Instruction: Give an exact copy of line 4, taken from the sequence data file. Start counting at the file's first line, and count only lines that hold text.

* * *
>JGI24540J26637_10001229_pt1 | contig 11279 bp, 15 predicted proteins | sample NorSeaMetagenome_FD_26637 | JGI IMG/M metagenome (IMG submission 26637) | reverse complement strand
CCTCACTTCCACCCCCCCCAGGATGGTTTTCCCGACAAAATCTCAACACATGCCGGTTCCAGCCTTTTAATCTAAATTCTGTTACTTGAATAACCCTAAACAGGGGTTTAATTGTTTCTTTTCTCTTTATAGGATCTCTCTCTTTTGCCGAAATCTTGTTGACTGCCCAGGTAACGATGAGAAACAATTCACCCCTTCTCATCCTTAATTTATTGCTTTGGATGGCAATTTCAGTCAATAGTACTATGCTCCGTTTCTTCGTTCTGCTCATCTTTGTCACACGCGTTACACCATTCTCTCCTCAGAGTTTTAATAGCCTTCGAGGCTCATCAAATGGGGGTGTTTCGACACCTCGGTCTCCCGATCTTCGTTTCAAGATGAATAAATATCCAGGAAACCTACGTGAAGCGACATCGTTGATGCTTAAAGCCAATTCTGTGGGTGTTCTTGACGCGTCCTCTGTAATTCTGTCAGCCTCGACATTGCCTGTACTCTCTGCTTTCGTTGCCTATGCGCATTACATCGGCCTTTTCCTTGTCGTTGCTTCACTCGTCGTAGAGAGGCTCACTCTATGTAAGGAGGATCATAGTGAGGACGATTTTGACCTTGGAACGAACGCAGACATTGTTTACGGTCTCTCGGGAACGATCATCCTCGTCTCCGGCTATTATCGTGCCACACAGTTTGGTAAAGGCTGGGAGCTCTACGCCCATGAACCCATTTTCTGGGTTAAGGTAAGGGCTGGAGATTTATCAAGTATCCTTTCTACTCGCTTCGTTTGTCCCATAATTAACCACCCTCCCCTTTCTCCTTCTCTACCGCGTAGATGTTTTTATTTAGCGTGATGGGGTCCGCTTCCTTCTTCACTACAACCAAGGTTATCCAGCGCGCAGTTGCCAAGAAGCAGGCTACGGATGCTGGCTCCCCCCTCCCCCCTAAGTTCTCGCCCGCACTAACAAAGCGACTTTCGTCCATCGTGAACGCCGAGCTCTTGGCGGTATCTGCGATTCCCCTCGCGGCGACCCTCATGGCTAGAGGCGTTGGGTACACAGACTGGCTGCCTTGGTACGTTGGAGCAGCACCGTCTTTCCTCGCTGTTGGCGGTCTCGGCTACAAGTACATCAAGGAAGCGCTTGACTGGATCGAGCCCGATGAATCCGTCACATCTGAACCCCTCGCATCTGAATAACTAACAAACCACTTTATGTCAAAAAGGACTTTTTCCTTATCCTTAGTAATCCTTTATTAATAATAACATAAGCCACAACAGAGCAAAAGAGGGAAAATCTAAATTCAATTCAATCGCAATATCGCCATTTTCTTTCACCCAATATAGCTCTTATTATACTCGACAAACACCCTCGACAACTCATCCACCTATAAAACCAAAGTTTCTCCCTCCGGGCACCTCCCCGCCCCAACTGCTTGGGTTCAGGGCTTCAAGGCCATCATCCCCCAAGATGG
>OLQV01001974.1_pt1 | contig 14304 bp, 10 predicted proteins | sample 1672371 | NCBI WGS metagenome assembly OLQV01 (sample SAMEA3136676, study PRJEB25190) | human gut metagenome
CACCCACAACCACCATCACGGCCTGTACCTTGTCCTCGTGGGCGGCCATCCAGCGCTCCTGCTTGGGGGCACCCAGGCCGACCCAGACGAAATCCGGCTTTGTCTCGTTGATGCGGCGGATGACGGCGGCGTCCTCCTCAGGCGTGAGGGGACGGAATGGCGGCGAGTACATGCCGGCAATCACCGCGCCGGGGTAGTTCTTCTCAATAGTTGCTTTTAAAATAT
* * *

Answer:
CACCCACAACCACCATCACGGCCTGTACCTTGTCCTCGTGGGCGGCCATCCAGCGCTCCTGCTTGGGGGCACCCAGGCCGACCCAGACGAAATCCGGCTTTGTCTCGTTGATGCGGCGGATGACGGCGGCGTCCTCCTCAGGCGTGAGGGGACGGAATGGCGGCGAGTACATGCCGGCAATCACCGCGCCGGGGTAGTTCTTCTCAATAGTTGCTTTTAAAATAT